professionals. Some 6,000 had left in 1996 following the incursion into the

"exclusion zone" by Iraqi forces in support of the Kurdistan Democratic

Party (KDP) in their fight against the Patriotic Union of Kurdistan (PUK). A

few hundred of these had worked for the United States Central Intelligence

Agency, but most had simply worked for non-governmental organisations and

feared being considered CIA agents.


81. The Rapporteur has received a statement on "illegal trafficking of human

beings" from the Turkish Permanent Representation to the Council of Europe

deploring this "morally repugnant crime" often linked to "extremist and

terrorist groups", specifically to the PKK [Kurdistan Workers’ Party] which,

according to the statement, finances its operations through extortion, arms

and drugs smuggling and trafficking in migrants. Being a Turkish national of

Kurdish origin, the statement continued, was not sufficient to be considered

subject to discrimination or persecution as shown by several decisions of

the German Administrative Courts and the decision of the European Commission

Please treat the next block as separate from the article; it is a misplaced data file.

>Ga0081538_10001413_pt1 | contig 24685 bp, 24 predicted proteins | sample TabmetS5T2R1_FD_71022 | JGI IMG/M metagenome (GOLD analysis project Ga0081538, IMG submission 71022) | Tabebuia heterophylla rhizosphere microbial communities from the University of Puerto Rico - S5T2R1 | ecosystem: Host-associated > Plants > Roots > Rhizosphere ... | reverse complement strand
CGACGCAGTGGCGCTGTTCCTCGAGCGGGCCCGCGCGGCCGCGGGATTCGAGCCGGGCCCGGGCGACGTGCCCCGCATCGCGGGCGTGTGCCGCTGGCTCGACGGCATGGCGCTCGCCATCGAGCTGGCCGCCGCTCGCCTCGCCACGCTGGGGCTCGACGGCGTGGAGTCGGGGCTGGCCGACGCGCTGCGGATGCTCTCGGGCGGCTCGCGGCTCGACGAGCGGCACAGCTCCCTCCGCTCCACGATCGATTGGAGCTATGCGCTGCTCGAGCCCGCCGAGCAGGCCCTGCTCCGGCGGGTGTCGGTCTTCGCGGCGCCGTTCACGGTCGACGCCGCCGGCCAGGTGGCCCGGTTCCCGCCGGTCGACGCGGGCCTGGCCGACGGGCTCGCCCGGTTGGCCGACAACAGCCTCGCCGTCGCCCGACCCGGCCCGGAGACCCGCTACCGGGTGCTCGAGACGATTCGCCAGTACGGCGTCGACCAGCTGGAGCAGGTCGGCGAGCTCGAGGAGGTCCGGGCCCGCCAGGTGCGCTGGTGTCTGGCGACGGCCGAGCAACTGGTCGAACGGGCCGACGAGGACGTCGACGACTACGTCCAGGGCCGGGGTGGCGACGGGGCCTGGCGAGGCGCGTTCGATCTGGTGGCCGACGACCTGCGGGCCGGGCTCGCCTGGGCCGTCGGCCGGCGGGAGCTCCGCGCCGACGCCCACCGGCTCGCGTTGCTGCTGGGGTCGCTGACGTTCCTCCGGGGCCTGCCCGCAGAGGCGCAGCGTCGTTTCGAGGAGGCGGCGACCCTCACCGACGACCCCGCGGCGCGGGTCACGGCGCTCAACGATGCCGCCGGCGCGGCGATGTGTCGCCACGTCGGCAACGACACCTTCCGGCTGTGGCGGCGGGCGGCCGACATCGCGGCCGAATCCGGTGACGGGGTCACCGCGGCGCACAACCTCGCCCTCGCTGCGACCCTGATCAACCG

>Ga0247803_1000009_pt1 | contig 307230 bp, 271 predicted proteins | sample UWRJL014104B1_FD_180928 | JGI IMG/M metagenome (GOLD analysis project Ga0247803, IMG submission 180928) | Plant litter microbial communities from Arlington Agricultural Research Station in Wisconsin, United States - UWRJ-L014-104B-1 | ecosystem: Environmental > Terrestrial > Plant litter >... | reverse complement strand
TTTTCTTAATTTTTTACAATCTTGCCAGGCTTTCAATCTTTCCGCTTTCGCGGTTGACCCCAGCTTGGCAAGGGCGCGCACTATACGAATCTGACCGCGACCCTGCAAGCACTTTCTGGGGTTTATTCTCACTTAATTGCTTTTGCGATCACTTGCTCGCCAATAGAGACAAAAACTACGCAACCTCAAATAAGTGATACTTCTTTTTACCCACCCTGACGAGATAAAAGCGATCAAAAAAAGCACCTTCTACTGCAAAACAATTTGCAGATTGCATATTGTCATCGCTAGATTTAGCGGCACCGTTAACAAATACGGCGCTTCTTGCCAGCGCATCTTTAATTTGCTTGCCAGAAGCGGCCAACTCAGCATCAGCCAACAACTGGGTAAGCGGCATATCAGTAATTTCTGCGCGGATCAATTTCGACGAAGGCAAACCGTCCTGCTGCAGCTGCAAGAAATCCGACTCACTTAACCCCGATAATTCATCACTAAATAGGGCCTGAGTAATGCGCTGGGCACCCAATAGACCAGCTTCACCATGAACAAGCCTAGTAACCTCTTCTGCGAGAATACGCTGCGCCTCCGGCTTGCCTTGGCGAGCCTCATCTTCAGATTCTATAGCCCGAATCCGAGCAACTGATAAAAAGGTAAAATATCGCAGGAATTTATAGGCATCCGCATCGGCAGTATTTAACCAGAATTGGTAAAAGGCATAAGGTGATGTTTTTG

on Human Rights in the case of A.G. against Sweden (application No.

27776/95). In any case, it was difficult to verify the identity and country

of origin of many of the migrants concerned. The root cause of the recent

inflow was the economic situation, especially the high unemployment, in

northern Iraq and southern Turkey. This was mainly attributable to the

economic embargo imposed on Iraq. That their main motive was economic could

be judged from the fact that most of the migrants did not ask for political

asylum. Turkey was ready to co-operate against all forms of trafficking in

human beings, and had concluded security co-operation agreements with 30

countries including Italy. The problem could only be solved through dialogue

and co-operation between the interested countries.


82. The Turkish Government has criticised the Italian Government for its

readiness to consider asylum applications from Kurds favourably, asserting

that it was thereby encouraging illegal migration for economic ends. The

Italian Government responded by requesting a Turkish commitment to put an

end to illegal departures and to deal with the root causes of the problem.